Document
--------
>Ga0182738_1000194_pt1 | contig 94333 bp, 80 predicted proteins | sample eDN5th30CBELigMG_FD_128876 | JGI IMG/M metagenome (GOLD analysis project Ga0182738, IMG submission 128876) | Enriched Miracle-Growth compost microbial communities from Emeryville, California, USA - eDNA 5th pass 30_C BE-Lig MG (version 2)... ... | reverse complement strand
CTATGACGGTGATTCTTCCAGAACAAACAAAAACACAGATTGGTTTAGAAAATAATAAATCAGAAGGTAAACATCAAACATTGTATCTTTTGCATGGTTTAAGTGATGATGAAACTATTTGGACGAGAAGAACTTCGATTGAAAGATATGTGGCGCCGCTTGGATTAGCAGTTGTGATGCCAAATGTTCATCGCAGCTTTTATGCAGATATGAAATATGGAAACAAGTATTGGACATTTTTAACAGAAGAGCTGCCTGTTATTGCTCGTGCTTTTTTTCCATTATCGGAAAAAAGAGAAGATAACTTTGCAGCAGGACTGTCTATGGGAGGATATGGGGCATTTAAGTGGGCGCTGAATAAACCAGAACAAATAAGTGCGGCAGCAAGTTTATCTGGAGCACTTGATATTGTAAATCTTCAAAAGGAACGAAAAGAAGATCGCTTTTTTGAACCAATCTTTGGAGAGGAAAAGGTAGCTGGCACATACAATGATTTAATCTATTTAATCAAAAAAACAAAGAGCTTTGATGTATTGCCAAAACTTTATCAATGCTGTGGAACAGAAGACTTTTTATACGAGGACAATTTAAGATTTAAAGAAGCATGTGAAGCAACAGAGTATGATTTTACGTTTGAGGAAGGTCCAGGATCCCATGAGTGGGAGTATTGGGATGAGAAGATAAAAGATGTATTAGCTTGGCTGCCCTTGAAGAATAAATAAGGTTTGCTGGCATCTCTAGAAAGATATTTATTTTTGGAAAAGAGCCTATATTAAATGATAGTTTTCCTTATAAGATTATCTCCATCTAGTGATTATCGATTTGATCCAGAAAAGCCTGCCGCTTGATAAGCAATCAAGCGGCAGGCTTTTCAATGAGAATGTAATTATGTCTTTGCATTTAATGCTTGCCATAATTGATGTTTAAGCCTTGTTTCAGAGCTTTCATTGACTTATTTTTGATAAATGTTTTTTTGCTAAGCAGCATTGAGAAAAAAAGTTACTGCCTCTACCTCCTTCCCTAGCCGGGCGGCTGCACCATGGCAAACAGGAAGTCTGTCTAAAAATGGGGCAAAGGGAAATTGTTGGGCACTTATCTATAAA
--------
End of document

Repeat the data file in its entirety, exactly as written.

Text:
>Ga0182738_1000194_pt1 | contig 94333 bp, 80 predicted proteins | sample eDN5th30CBELigMG_FD_128876 | JGI IMG/M metagenome (GOLD analysis project Ga0182738, IMG submission 128876) | Enriched Miracle-Growth compost microbial communities from Emeryville, California, USA - eDNA 5th pass 30_C BE-Lig MG (version 2)... ... | reverse complement strand
CTATGACGGTGATTCTTCCAGAACAAACAAAAACACAGATTGGTTTAGAAAATAATAAATCAGAAGGTAAACATCAAACATTGTATCTTTTGCATGGTTTAAGTGATGATGAAACTATTTGGACGAGAAGAACTTCGATTGAAAGATATGTGGCGCCGCTTGGATTAGCAGTTGTGATGCCAAATGTTCATCGCAGCTTTTATGCAGATATGAAATATGGAAACAAGTATTGGACATTTTTAACAGAAGAGCTGCCTGTTATTGCTCGTGCTTTTTTTCCATTATCGGAAAAAAGAGAAGATAACTTTGCAGCAGGACTGTCTATGGGAGGATATGGGGCATTTAAGTGGGCGCTGAATAAACCAGAACAAATAAGTGCGGCAGCAAGTTTATCTGGAGCACTTGATATTGTAAATCTTCAAAAGGAACGAAAAGAAGATCGCTTTTTTGAACCAATCTTTGGAGAGGAAAAGGTAGCTGGCACATACAATGATTTAATCTATTTAATCAAAAAAACAAAGAGCTTTGATGTATTGCCAAAACTTTATCAATGCTGTGGAACAGAAGACTTTTTATACGAGGACAATTTAAGATTTAAAGAAGCATGTGAAGCAACAGAGTATGATTTTACGTTTGAGGAAGGTCCAGGATCCCATGAGTGGGAGTATTGGGATGAGAAGATAAAAGATGTATTAGCTTGGCTGCCCTTGAAGAATAAATAAGGTTTGCTGGCATCTCTAGAAAGATATTTATTTTTGGAAAAGAGCCTATATTAAATGATAGTTTTCCTTATAAGATTATCTCCATCTAGTGATTATCGATTTGATCCAGAAAAGCCTGCCGCTTGATAAGCAATCAAGCGGCAGGCTTTTCAATGAGAATGTAATTATGTCTTTGCATTTAATGCTTGCCATAATTGATGTTTAAGCCTTGTTTCAGAGCTTTCATTGACTTATTTTTGATAAATGTTTTTTTGCTAAGCAGCATTGAGAAAAAAAGTTACTGCCTCTACCTCCTTCCCTAGCCGGGCGGCTGCACCATGGCAAACAGGAAGTCTGTCTAAAAATGGGGCAAAGGGAAATTGTTGGGCACTTATCTATAAA